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What Are The Classifications Of Roller Bearings?

  Most roller bearings consist of bearing rings (inner and outer rings) with raceways, rolling elements (balls or rollers), and cages. The cages separate the rolling elements at a distance and fix them in the inner and outer raceways. and allow it to spin freely.

  The surface on which the rolling elements roll is called the "raceway surface", and the load applied to the bearing is supported by this contact surface. Typically, the inner ring is mounted on the axle or shaft and the outer ring is mounted in the housing. It should be noted that the raceway of the thrust bearing is usually called a "raceway washer", the inner ring is called a "shaft raceway washer", and the outer ring is called a "shell raceway washer".

  Rolling elements are divided into balls and rollers. There are four types of rollers: cylindrical, needle-shaped, conical, and spherical. The balls are in geometric contact with the raceway surfaces of the inner and outer rings at "points", while The contact surface of the child is a "line" contact, and in theory, the construction of roller bearings allows the rolling element to rotate along the track, while also rotating about its axis.

  The function of the cage is to keep the rolling elements on a uniform pitch and prevent the rolling elements from falling off when handling the bearing. The bearing does not directly apply a load to the cage. The type of cage varies depending on the manufacturing method, including pressed cages, Machined cages, one-piece cages, etc.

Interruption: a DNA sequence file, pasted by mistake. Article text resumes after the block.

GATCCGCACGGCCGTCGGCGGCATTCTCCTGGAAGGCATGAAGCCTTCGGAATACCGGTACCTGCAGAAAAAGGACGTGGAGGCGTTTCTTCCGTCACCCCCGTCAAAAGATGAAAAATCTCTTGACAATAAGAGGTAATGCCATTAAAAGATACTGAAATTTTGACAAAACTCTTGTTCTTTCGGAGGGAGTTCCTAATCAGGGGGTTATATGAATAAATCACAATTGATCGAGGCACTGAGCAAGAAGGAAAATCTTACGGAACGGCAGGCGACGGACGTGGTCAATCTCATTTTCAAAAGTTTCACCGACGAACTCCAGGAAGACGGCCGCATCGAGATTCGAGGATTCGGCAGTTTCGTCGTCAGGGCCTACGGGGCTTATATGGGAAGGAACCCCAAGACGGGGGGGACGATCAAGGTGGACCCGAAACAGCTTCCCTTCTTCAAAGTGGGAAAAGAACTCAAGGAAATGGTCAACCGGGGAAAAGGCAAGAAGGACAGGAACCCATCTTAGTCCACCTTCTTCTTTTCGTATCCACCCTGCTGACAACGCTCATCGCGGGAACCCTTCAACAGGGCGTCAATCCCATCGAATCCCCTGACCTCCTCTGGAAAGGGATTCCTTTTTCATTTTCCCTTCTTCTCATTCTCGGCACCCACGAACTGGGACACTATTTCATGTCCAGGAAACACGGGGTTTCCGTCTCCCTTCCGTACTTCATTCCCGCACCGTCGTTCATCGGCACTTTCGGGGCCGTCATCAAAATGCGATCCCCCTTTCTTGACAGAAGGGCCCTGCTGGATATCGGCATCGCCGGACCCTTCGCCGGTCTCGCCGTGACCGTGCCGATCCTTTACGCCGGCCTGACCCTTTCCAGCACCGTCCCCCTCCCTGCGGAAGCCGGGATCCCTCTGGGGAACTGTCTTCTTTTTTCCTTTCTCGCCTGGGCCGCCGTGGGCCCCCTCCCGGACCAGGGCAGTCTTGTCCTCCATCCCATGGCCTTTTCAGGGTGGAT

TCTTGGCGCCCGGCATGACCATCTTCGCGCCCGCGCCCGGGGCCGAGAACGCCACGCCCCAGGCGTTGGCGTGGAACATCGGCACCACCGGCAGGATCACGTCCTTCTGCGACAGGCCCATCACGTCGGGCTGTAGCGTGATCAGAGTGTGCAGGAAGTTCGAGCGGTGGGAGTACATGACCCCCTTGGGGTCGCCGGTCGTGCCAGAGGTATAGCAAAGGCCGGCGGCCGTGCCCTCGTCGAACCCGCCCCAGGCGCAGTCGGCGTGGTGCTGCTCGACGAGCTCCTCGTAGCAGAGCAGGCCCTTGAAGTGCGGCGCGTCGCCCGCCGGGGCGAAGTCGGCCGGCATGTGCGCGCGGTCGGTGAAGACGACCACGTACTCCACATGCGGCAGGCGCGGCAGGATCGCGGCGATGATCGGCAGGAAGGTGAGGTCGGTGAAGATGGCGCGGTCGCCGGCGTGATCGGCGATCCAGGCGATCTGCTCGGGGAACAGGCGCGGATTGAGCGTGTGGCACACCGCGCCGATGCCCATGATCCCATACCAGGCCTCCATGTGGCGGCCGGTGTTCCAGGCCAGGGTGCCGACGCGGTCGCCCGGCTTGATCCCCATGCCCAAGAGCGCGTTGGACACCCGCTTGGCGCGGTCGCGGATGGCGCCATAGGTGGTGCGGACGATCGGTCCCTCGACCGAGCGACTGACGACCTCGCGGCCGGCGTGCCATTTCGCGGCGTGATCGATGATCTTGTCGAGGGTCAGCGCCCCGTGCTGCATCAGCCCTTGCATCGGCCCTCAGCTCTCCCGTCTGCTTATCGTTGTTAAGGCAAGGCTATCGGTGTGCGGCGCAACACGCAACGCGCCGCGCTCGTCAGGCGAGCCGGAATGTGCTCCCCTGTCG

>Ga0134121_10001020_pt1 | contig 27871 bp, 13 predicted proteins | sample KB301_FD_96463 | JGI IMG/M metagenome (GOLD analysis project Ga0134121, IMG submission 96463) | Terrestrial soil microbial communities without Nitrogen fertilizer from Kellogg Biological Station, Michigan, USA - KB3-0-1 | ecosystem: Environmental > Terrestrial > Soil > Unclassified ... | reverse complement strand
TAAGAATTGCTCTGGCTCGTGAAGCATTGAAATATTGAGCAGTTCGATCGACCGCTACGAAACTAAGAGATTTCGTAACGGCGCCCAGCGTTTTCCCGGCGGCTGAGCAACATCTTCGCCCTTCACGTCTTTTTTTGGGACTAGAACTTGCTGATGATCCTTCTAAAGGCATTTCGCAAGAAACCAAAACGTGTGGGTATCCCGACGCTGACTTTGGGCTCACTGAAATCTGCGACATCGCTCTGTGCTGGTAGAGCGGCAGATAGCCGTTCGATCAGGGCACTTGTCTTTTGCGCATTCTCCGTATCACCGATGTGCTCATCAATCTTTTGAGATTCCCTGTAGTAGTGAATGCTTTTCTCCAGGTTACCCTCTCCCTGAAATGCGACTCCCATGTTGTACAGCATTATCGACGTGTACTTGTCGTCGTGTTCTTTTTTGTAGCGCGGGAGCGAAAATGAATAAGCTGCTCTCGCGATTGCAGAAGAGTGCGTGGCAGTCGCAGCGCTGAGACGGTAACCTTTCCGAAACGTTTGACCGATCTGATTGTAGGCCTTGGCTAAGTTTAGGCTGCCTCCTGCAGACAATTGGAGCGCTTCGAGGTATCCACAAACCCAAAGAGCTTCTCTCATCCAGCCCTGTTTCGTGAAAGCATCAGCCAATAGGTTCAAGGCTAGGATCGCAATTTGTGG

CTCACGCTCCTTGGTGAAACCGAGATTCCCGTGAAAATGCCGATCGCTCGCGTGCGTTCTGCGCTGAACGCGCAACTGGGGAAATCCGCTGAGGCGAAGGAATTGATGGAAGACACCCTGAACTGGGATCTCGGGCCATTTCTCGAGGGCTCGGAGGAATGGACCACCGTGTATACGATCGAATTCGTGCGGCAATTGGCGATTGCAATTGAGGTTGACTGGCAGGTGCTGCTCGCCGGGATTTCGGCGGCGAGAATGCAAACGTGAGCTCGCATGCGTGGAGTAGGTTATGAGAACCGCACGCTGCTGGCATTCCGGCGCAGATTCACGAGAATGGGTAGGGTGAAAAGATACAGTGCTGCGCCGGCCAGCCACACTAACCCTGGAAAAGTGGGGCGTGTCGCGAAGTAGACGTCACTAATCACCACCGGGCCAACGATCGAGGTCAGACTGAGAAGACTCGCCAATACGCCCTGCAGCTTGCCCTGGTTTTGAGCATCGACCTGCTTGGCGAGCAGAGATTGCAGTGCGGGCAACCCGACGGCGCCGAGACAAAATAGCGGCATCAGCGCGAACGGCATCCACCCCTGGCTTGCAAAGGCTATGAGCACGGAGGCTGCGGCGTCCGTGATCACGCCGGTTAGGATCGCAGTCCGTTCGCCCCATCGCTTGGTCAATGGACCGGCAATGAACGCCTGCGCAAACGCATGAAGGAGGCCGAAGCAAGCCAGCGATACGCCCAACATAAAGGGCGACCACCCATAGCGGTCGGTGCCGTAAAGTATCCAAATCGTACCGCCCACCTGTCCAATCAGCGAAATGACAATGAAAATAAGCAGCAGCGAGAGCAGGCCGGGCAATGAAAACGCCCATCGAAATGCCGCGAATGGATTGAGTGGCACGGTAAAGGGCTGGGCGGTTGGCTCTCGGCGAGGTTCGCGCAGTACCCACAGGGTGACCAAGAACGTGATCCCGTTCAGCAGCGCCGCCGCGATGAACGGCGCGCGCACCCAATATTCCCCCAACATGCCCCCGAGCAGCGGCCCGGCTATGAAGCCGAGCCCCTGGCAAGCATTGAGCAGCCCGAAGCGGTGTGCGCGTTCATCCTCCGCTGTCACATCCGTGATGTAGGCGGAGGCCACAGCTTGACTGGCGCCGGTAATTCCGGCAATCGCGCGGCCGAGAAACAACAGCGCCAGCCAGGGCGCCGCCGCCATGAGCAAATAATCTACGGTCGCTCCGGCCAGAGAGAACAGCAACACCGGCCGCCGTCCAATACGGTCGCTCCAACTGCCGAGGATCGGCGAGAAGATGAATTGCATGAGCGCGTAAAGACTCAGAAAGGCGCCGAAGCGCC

Roller bearings are divided into two categories: ball bearings and roller bearings. According to the configuration of their bearing rings, ball bearings are divided into two types: deep groove type and angular contact type. Roller bearings are classified into cylindrical, needle, tapered, and spherical bearings according to the shape of the rollers. Roller bearings can be divided into two types: radial and axial according to the applied load. The radial bearing bears the radial load, and the thrust bearing bears the axial load. Other classification methods include the number of rows of rolling elements (single, double, or four), separable and non-separable types, etc.

  In addition to the above classifications, there are also bearings designed for special applications, such as precision roller bearings for machine tools, bearings for special environments, and linear motion bearings (linear ball bearings, linear roller bearings, and linear flat roller bearings).